7.1.16 Issue #747 info@mckenziemgmt.com 1-877-777-6151 Forward This Newsletter
 


Kelly Lennier
Senior Consultant
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Why Bonuses Are a Bad Idea
By Kelly Lennier, Senior Consultant

Many of the dentists that McKenzie Management work with have implemented some kind of bonus plan into their practice. They think the promise of a bonus will motivate team members to excel, making them more likely to reach practice goals and enjoy success.

The problem is, that isn’t usually what happens. Instead, team members come to expect that bonus in their paycheck, and dentists feel obligated to give it to them even when the practice can’t afford it.

That’s exactly what happened to a dentist I recently worked with – perfectly illustrating why establishing a bonus system is a bad idea. “Dr. Wilson” was really struggling, with his overstaffed team collecting wages way above the industry benchmark and his overhead skyrocketing out of control.

To make matters worse, Dr. Wilson had seen a significant decrease in new patients over the last few months, leading to openings in the hygiene schedule and fewer opportunities to diagnose and recommend treatment. Production was down and things were starting to look pretty grim, to the point where he wasn’t sure how long he’d be able to keep his practice doors open.

Now at first glance, it looked like there was a bit of good news. The collections to production percentage, at 99%, was excellent. But after looking a little deeper, I found 6% of his total net production was being written off thanks to uncollectible patient balances. The industry benchmark is 2%.

The bonus plan in this particular practice was based on the ratio of accounts receivable to collections, and even though the practice was experiencing severe financial problems, this doctor’s team members still received their bonuses. This only made the situation worse, but the doctor felt as though he couldn’t take the extra money away from his employees. They expected it, after all.

If you have a bonus plan in your practice, I suggest you make it very clear that team members won’t receive a bonus when the practice is underperforming. They might be disappointed, but you can’t give them money you don’t have. Remember, your priority is to keep the practice profitable so you can meet your monthly financial obligations. If that doesn’t happen your team members won’t have to worry about a bonus; they’ll have to find a new place to work because you won’t be able to afford to keep the practice open.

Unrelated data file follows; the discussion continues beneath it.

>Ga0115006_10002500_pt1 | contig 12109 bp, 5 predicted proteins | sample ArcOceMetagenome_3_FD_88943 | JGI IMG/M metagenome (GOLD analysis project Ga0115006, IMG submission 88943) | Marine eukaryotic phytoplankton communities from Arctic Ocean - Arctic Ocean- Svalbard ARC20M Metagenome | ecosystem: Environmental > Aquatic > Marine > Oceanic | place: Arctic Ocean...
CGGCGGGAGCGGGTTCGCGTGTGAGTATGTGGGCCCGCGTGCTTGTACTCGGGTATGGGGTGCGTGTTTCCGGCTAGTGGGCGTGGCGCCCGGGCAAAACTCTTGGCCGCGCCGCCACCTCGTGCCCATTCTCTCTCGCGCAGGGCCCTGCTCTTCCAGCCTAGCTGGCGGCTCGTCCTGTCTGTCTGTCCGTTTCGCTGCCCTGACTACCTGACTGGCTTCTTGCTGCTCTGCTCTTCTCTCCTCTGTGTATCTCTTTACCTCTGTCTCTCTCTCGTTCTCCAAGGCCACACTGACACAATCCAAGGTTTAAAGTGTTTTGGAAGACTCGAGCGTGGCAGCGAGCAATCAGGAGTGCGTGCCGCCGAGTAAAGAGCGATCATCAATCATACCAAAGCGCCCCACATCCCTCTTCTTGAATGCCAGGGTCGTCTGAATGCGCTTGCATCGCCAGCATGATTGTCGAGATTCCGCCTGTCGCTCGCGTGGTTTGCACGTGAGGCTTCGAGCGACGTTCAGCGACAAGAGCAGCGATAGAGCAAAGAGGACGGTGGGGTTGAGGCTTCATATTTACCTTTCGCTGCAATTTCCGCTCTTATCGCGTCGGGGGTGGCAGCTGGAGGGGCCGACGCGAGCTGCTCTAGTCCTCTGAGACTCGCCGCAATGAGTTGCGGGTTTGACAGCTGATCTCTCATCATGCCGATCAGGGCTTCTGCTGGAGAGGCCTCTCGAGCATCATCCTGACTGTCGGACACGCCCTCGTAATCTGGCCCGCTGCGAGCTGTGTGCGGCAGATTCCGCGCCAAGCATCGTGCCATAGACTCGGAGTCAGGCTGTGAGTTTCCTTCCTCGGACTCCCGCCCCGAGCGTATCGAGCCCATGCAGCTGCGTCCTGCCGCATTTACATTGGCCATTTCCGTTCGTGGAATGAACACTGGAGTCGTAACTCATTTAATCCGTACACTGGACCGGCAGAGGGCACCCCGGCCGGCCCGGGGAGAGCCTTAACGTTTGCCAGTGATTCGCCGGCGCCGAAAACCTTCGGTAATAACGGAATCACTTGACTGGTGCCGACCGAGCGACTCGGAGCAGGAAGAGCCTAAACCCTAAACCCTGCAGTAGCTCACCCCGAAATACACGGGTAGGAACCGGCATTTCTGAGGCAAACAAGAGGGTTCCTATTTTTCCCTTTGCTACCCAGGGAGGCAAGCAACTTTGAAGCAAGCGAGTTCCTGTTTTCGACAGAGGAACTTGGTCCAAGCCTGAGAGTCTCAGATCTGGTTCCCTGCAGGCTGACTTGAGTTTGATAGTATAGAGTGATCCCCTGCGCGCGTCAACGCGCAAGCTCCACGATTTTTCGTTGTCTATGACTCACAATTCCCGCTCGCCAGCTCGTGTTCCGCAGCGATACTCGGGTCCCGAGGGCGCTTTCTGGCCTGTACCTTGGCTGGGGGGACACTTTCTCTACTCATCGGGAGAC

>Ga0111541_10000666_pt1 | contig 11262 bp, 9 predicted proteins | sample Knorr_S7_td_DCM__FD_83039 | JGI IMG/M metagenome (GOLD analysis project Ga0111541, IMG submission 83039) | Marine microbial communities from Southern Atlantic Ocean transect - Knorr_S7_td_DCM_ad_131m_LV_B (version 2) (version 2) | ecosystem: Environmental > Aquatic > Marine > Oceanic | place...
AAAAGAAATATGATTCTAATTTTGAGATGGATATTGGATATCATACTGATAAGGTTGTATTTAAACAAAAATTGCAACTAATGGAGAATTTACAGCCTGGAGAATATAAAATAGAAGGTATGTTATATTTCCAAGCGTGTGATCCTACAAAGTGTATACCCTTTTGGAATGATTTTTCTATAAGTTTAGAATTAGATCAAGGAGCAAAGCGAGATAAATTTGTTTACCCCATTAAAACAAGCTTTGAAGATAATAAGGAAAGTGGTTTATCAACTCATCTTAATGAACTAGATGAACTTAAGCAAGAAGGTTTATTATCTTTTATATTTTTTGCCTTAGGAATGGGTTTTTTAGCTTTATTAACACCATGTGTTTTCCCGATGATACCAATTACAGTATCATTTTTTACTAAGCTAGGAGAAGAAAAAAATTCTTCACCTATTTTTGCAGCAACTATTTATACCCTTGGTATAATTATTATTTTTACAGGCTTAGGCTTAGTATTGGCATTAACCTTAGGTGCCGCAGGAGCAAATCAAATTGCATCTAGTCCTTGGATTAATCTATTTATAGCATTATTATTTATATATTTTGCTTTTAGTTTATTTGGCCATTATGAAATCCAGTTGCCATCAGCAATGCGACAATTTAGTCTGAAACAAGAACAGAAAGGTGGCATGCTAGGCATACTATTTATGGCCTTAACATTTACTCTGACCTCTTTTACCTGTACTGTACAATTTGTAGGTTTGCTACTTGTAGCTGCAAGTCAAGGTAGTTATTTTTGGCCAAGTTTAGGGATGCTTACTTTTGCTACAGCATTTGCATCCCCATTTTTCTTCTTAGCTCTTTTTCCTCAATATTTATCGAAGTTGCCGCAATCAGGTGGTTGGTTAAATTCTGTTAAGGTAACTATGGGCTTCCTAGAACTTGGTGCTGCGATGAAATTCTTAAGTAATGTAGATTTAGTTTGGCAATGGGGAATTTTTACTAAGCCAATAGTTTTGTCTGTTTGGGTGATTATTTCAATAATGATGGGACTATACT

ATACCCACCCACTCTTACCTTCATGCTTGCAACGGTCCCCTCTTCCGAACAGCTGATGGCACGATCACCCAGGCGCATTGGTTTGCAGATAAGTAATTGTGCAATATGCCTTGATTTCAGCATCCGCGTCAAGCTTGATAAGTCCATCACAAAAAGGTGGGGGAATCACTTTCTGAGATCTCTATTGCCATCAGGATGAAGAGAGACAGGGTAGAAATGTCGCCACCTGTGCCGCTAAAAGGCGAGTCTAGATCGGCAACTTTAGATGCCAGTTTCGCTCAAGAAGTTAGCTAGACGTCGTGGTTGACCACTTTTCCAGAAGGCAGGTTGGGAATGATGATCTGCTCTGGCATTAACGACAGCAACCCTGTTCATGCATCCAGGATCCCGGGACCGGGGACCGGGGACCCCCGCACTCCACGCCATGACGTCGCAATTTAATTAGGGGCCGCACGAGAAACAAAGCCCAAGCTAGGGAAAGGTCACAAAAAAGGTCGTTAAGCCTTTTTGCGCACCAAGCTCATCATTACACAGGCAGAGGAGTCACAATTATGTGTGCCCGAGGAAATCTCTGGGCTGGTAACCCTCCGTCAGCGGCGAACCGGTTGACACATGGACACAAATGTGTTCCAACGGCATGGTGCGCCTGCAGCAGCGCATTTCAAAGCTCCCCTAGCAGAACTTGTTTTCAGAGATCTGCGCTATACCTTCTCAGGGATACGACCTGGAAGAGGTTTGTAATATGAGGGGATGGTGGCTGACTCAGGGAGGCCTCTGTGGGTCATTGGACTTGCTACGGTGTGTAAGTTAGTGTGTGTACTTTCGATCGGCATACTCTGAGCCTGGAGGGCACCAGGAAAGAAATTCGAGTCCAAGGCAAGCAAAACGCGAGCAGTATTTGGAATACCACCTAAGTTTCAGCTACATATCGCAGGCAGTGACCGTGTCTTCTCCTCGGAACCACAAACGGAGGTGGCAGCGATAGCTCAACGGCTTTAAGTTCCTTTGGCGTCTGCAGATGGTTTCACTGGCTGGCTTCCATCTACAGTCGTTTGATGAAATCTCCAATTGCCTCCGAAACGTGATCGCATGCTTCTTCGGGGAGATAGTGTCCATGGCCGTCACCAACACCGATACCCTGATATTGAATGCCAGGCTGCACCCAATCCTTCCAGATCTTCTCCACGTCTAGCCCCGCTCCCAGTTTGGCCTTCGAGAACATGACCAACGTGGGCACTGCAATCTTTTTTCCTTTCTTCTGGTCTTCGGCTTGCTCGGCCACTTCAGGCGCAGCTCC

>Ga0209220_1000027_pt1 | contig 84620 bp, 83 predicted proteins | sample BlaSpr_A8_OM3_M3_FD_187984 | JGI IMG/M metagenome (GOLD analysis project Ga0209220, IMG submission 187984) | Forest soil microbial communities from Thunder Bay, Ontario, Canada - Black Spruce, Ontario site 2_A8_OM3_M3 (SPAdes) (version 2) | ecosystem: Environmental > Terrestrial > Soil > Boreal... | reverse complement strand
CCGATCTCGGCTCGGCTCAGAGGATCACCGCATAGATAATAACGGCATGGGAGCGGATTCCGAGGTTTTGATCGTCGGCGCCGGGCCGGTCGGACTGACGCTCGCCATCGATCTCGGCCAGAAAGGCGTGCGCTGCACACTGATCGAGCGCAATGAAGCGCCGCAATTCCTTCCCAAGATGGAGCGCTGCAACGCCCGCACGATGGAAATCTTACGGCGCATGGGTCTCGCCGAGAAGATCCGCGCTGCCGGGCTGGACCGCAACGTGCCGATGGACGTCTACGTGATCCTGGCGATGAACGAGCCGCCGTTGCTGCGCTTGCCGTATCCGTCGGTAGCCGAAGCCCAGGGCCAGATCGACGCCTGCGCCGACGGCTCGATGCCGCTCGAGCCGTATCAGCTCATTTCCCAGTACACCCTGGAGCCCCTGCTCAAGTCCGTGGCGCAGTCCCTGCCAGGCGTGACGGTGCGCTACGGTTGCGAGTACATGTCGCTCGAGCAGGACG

Now, of course, I also recommend you stop giving bonuses all together and find other ways to reward your team members. Why? Bonus plans put the focus on money, when the focus should be on performance. Just like in Dr. Wilson’s case, if employees receive a bonus even if the practice is struggling, they have no reason to improve their performance. In fact, they’ll likely start to focus on doing what it takes to earn that bonus, rather than excelling in their roles.

Team members want to be recognized for their hard work and practice contributions, so what can you do instead of giving out bonuses? I suggest implementing a rewards program. Let team members know how they can earn both monetary and non-monetary rewards. Through this reward-for-performance philosophy, employees will develop more of an ownership attitude in the practice’s success and actively seek ways to improve their performance. They’ll be more creative and work better as a team. They’ll also feel valued, which means they’ll be happy to come to work each day – and that’s something your patients will notice.

Before you present your rewards program and objectives to your team, determine how results will be measured, what level of performance is expected, what kind of rewards you’ll offer and who will be eligible to receive those rewards.

Need a few ideas? Here are examples of rewards, both monetary and non-monetary, that you can offer your team members:

• Offer frequent positive feedback
• Send a personal note of achievement to their home
• Give out an Employee of the Month award
• Teach a team member a new skill
• Send employees home early on their work anniversary
• Give them their birthday off
• Offer extra paid vacation
• Give them gift certificates to their favorite restaurants or department stores
• Pay for continuing education courses or for a membership to an auxiliary organization

Giving out employee bonuses when the practice can’t afford it will only cause further damage. Consider getting rid of your bonus program and switching to a rewards program. If you need help getting started, contact McKenzie Management and we’ll help you through the process.

If you would like more information on how McKenzie's Consulting Coaching Programs can help you implement proven strategies, email info@mckenziemgmt.com

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